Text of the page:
But a further problem with multiple choice comes from the ultimate Catch-22 that the process presents for students. If students are able to eliminate answers that are clearly wrong then suddenly there could be a 50/50 gamble on answers and suddenly save someone that doesn’t outright know the answer. Honestly this process has saved me on hundreds of questions in my academic career and would almost certainly be the case for everyone I know. However, this creates a fundamental question with the exam itself: How is this a fair and accurate way of measuring academic success for students if guessing is possible for success?
The odds are far from favorable, but do exist that I could walk into a multiple choice test blind to any information and get a 100% by filling in random bubbles. This just doesn’t appear to be fair to the kids that slave over books to know everything that they may end up with equal grades to me when I show up to the test completely in the dark. I admit, this scenario is not likely, but the fact it exists is slightly troubling.
Let’s just see if we can agree on the following: Memorization is not the be all end all goal of education. Or at least it shouldn’t be. I would, any day of the week, rather trust someone with deep comprehension of an idea rather than someone that simply passed the class. Matt Gronsky, a friend of mine from Abington Heights, is now an engineering major at Penn State and, without question, understands the principals of chemistry better than I do. But I did not do poorly in my career with chemistry. This is because before every test I would get good enough with the information to be able to fill out the exam sheet. I have not retained much to any of it because I knew then and know now I won’t need to. Yet I end up with he same grade as Matt, who wants to do this for a career.
This is why my final exam for my Television History course that I took this past fall was my favorite exam of all time. It was a perfect blend of testing for comprehension while also doing away with the now-impossible idea that we don’t have every multiple choice answer available as fast as Verizon could download them. The test provided eight questions, four of which had to be answered in essay format. The test also allowed a sheet of information, front and back sides available, to better answer questions and accurately recall dates, names, and laws.
I do not mean this in a gloating way whatsoever, but I did better on that exam than any other final I have taken in the past eight years and the margin is not particularly close. That’s because my professor, David Kociemba, understood how to make sure his students learned and how to make them prove it. I’m not against the idea of making me prove that I know what I’m talking about. I’m, oddly, against a system that can allow me to bluff my way though things, get lucky, and provide similar results.
Essays, and writing in general, are an amazing test as to how well someone comprehends what they are working with. I do not write articles on politics ever because that is not my area of expertise. I’ll give you The Simpsons Bracket over nine days because I can discuss the intricacies of that program better than I can describe my own hair color.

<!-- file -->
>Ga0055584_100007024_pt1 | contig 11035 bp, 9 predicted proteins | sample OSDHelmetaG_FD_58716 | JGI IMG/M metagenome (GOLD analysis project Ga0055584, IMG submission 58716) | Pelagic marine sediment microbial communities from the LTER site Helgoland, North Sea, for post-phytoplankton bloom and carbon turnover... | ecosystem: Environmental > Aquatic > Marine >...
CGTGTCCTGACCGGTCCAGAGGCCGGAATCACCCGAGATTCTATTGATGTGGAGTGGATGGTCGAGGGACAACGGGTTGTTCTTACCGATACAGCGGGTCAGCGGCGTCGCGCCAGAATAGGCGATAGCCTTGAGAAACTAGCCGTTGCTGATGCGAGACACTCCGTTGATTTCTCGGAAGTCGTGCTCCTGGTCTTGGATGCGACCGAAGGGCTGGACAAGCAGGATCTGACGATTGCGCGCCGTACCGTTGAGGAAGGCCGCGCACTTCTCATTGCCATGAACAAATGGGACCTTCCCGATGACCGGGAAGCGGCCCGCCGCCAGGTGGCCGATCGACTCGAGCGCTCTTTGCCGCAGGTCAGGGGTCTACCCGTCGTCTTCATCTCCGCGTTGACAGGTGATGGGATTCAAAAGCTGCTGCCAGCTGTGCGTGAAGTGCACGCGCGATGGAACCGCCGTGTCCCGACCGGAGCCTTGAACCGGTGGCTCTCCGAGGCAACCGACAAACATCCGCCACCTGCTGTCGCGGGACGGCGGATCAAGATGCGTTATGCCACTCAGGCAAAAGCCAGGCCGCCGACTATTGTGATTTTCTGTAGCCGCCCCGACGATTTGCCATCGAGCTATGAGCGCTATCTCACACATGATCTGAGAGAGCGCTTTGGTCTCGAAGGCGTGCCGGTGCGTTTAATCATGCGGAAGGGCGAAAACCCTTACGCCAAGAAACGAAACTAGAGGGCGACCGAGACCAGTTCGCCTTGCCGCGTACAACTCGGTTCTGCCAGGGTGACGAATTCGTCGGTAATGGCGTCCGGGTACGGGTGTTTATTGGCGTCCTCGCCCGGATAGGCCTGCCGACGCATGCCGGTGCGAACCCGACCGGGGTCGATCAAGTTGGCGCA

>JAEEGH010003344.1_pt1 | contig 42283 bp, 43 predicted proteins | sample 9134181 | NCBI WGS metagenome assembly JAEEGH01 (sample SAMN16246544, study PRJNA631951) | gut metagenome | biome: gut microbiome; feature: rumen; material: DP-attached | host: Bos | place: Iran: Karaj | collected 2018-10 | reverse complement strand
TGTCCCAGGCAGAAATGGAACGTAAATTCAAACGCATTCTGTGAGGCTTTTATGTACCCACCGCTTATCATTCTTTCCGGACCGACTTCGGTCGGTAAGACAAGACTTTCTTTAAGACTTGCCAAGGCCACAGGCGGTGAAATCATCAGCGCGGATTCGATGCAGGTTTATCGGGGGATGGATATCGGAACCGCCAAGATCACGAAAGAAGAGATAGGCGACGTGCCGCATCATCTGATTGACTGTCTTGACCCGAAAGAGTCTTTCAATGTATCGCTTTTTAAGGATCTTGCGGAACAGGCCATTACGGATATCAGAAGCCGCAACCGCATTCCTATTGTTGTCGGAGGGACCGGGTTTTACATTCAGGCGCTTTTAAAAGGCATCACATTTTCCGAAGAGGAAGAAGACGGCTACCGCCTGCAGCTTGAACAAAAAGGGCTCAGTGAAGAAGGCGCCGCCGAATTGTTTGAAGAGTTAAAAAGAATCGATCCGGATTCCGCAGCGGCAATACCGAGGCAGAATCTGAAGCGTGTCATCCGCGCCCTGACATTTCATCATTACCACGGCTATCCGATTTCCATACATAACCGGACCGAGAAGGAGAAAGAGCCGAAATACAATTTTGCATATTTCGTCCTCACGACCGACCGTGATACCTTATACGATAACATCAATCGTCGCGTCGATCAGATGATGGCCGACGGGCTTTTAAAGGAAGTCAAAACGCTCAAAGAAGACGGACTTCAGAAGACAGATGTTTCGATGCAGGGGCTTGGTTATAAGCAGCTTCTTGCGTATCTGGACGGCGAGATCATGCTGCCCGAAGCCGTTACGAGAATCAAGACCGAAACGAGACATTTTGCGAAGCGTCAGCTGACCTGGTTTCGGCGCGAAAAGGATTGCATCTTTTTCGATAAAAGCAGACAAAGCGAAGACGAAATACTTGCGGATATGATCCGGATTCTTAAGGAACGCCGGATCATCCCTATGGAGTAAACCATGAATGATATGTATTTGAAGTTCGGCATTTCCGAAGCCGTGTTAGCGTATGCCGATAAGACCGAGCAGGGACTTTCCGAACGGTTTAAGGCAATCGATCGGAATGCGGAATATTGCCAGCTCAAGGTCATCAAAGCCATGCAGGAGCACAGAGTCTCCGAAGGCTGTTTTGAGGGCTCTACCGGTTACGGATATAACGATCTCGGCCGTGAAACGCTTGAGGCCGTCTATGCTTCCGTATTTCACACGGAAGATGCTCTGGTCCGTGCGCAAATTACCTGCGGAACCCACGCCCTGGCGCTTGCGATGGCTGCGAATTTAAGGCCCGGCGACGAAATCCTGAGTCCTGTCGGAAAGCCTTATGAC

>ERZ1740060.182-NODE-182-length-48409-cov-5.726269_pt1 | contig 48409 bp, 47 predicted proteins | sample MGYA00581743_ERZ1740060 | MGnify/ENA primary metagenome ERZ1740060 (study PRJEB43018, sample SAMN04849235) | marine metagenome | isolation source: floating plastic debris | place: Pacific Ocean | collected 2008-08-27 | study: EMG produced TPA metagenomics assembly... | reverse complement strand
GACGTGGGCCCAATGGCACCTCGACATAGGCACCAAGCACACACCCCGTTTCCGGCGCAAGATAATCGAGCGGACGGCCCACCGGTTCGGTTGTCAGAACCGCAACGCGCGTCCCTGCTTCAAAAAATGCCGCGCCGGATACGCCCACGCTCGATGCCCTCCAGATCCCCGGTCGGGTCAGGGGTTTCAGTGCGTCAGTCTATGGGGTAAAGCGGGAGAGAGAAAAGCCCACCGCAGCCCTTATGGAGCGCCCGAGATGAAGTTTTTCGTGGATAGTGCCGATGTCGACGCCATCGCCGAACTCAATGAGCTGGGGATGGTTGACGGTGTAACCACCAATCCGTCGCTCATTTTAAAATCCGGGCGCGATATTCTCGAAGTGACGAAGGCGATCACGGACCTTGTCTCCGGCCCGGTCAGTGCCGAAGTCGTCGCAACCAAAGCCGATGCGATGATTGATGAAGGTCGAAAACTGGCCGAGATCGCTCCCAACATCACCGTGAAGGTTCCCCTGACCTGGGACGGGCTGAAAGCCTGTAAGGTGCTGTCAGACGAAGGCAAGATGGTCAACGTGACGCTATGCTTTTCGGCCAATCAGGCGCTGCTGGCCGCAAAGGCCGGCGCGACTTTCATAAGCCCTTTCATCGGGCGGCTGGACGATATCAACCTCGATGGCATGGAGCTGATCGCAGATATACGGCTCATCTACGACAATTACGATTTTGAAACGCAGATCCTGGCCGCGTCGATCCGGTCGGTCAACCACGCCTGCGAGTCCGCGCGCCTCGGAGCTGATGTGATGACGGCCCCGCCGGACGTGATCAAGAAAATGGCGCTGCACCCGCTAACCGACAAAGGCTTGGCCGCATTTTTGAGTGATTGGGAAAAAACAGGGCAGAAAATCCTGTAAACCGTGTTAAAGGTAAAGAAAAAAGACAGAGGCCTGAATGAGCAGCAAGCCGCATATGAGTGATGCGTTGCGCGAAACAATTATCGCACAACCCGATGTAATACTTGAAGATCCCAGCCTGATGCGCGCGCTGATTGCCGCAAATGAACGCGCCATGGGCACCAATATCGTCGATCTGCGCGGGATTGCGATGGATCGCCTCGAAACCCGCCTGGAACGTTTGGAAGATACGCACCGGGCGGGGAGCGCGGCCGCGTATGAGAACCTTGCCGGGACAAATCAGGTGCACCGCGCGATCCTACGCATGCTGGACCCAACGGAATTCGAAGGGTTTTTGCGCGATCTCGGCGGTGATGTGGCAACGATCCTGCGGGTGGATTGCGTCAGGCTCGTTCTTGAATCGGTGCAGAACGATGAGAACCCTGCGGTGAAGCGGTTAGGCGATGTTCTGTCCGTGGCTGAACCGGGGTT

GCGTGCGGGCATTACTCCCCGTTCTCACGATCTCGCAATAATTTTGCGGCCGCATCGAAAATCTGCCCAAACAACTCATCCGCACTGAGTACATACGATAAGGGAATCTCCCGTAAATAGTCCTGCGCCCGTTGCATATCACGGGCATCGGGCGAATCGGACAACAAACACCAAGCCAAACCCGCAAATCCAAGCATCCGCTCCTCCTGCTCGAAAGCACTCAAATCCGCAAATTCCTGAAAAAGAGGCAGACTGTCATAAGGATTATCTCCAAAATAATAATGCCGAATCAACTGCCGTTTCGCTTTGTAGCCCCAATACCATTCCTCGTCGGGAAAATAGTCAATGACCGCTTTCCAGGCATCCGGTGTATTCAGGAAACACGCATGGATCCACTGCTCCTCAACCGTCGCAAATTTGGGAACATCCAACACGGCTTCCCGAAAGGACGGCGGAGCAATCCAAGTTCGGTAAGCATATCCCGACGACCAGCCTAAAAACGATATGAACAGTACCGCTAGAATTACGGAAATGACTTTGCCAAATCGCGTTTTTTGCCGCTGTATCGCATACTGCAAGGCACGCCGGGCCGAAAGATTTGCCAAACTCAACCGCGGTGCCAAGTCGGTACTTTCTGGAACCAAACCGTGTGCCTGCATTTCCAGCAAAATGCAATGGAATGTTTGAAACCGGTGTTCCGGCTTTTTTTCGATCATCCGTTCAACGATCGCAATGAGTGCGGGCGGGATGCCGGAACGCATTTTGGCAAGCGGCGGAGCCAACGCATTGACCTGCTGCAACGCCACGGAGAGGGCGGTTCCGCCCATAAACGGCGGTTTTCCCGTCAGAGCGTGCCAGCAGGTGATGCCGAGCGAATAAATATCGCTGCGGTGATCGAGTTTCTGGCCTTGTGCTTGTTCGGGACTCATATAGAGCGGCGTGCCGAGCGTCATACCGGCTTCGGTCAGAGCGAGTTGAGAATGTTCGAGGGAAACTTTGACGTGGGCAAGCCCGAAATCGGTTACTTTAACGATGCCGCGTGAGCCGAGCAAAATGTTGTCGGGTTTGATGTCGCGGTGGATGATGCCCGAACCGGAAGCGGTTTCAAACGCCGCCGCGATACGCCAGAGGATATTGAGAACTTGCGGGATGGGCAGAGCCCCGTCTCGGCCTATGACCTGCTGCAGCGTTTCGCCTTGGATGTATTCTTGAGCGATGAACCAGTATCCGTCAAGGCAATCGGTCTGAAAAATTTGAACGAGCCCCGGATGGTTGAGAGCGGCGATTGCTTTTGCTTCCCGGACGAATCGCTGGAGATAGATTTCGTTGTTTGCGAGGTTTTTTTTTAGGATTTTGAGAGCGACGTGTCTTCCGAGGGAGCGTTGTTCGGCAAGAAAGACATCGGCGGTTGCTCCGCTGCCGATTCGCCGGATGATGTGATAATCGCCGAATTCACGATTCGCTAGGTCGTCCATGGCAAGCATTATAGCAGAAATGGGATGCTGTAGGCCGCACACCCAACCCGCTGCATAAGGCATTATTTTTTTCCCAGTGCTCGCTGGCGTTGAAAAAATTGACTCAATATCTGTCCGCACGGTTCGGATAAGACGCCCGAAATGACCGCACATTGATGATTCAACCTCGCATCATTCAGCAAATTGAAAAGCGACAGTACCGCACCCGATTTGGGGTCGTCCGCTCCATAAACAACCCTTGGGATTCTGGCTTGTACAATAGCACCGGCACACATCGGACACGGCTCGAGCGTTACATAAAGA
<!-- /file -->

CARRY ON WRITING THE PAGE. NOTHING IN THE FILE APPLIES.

Further, essays also open up a brand new world of education in the 21st century. If I were writing a final paper I would want to be able to Google information about it to ensure accuracy. There isn’t a writer alive, academic, casual, and everything in-between, that writes without consulting some form of reference. To do so would be setting oneself up for failure immediately. This is because trying to remember every piece of history is impossible by design of the brain. Instead, essays allow people to search for information and learn the topic to the point they can discuss it with some level of expertise.
Multiple choice exams just force me to stare at flash cards until I can correctly answer “Mitochondria is…?” with “B. The power house of the cell.” Multiple choice exams became outdated as soon as the internet made it easy to answer every non-existential question in existence.
A fact of life for everyone that has gone through school or is currently going through is that grades, in many ways, control what is possible for us in our lives. Better grades unlock better opportunities at every junction. This isn’t a steadfast rule, but it’s also not far from reality and the normal course of life.
With this in mind, the question becomes how you want those grades to come around. For me, I would take essays and essay exams every single time. I want control over my destiny as much as possible. If I fail on an essay exam then I can sleep knowing that it was on me. I get infinitely more frustrated when I do poorly on a multiple choice exam that I could explain my reasoning for against the “correct” answer.
This is simple – if grades are going to control much of this stage of my life then I want to control my grades. This is why I want essay tests to become the standard. They allow for the explanation of reasoning, encourage communication, and prove comprehension. From a standpoint of improving education the move towards essays and away from multiple choice seems simple. It will not happen, but we at least have to talk about it.
In a perfect world every change would be made towards better educating people nationwide. Smarter people lead to a smarter community and nothing negative has come from a society with heightened intelligence. Yes, problems still remain with the student end – how willing a student will be to try in school is a factor always – but from an institutional level things can be changed. There is control there. There are ways to allow students to better learn subjects and improve as communicators and people as well. There are ways to adapt to the world of technology we live in now that allow a more realistic-to-the-era testing platform. There is a way we could make this whole system better.
I know it’s crazy. I know it’ll never happen. But it’s at least worth thinking about. Wouldn’t you agree?